As our weekly event continued to progress, I had gotten accepted into a few Universities and made my decision to go to UC Riverside. Well all-good things come to an end and the night died due to some unforeseen circumstances. But my new found relationships didn’t. At that time Steven had been picked up to go on the road with Borgore as his official photographer, which was a big deal so we were all stoked. Meanwhile I would spend my nights after school hanging with Kennedy just watching him make music. Well, Steven used his new position to help bring some recognition to the rest of us and introduced us all to Borgore. Kennedy officially joined the Buygore family with his big remix of “Suavemente” at the time and the moment I met Asaf, we just hit it off. I hung around with my new Buygore family and soaked up as much knowledge as I could about the industry but couldn’t officially do anything as I was still a fulltime business student working on getting my finance degree (now graduated). But once my class load got lighter, I decided that I was ready to work with all my friends and I was given the opportunity to start managing under Buygore. I quit my job with Hewlett Packard and ever since then its been nothing but an amazing roller coaster of every kind of emotion you could ever think of. Quitting my regular 9-5 job wasn’t easy but I knew that the satisfaction I would get from building my artists was greater than any amount of money I could ever make. And I’ve continued to live by that philosophy and it hasn’t failed me.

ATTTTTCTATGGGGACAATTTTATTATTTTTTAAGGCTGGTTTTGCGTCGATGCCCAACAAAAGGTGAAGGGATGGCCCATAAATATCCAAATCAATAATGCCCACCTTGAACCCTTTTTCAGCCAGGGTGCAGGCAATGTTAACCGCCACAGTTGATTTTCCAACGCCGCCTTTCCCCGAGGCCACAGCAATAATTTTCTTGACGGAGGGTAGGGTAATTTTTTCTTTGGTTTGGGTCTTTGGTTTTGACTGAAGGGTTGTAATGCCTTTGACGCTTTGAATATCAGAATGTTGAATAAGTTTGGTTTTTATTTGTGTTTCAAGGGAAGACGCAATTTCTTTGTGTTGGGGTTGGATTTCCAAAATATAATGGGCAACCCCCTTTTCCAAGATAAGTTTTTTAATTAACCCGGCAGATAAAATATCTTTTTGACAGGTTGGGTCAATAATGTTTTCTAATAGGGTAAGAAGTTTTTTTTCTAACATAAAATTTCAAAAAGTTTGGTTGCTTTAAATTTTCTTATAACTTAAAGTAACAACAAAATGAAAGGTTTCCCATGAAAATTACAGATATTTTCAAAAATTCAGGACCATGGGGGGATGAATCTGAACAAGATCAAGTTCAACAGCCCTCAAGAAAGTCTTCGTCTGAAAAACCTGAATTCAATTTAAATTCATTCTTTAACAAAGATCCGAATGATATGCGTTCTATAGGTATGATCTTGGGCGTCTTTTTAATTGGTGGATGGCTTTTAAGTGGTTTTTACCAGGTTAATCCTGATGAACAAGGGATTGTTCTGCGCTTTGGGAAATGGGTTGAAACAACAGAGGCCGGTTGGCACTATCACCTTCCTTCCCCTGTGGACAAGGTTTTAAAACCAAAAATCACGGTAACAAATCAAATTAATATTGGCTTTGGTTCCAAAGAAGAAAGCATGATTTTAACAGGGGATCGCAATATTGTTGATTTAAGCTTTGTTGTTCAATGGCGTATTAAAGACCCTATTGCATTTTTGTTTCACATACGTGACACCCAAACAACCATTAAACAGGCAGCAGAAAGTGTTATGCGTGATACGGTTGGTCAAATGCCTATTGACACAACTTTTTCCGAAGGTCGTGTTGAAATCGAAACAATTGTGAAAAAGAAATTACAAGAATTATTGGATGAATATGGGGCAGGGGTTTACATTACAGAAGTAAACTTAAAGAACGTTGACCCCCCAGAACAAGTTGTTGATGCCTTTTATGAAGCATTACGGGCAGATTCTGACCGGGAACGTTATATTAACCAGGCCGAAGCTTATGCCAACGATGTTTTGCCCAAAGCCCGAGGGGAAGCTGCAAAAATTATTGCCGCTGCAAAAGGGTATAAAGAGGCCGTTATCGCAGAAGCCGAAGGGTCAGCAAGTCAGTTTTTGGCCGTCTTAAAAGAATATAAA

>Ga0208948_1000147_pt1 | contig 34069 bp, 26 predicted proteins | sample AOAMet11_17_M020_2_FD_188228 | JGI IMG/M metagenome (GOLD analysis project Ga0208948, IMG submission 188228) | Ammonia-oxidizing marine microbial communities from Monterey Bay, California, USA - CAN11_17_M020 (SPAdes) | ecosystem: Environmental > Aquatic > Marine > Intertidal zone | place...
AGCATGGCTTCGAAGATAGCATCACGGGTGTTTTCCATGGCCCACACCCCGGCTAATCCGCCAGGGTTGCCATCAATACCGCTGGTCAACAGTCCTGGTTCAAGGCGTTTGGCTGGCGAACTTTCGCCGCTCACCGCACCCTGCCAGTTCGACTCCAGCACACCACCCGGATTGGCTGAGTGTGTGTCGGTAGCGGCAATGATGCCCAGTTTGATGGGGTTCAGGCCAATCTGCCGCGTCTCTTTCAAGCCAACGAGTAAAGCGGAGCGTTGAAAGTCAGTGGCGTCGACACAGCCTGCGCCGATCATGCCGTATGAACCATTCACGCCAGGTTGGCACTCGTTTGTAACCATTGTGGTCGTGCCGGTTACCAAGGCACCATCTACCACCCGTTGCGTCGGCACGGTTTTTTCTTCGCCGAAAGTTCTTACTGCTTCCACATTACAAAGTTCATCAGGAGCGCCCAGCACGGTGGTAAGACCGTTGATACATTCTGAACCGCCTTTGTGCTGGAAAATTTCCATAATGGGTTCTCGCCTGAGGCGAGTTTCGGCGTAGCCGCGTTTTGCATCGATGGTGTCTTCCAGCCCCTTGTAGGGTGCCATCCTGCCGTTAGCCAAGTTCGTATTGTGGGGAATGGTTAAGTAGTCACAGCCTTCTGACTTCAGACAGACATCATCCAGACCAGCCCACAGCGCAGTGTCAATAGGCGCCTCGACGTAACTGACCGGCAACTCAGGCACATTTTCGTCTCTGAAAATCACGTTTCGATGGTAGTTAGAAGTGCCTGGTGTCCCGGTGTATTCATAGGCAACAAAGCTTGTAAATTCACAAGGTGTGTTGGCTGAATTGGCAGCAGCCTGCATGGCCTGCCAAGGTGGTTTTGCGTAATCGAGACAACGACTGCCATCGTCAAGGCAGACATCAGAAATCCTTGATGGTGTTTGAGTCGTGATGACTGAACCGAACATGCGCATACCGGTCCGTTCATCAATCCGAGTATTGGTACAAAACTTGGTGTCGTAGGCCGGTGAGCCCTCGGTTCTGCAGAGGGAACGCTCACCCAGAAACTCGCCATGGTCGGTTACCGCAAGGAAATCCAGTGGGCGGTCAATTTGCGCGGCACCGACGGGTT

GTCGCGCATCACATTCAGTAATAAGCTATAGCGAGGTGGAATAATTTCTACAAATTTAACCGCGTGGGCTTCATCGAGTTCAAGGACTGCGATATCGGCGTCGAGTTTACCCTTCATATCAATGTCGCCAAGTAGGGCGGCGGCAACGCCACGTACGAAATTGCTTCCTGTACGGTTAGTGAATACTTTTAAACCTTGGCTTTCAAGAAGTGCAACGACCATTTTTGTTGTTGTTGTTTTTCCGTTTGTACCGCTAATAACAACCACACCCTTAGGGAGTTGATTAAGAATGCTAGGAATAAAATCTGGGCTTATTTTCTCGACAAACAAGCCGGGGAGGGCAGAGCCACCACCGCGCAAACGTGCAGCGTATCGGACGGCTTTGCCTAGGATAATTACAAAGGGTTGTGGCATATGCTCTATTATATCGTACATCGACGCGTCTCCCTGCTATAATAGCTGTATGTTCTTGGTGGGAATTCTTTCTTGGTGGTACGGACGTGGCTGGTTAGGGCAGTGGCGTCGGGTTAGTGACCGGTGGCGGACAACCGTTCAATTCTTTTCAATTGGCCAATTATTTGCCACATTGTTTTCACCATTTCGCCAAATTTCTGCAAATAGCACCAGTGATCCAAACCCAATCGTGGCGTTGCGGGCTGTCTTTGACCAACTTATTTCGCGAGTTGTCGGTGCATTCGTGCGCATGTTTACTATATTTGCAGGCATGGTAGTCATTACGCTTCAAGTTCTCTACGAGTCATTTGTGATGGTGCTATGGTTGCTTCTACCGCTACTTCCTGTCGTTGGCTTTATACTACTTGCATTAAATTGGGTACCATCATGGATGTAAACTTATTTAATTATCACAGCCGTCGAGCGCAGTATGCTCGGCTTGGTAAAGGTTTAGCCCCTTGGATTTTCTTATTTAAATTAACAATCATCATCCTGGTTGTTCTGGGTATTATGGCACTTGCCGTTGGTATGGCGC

The idea of putting your faith in someone to manage your career and take it to the next level is not an easy one to do but I’ve been extremely lucky to have some incredibly dedicated and talented dudes like Jauz, Sikdope, Kennedy Jones, Dotcom, and Kayliox on my roster who have all trusted me. We have not only all become a team but we have formed our own brotherhood. A brotherhood that hang out regularly doing real trap shit together and I wouldn’t trade it for the world.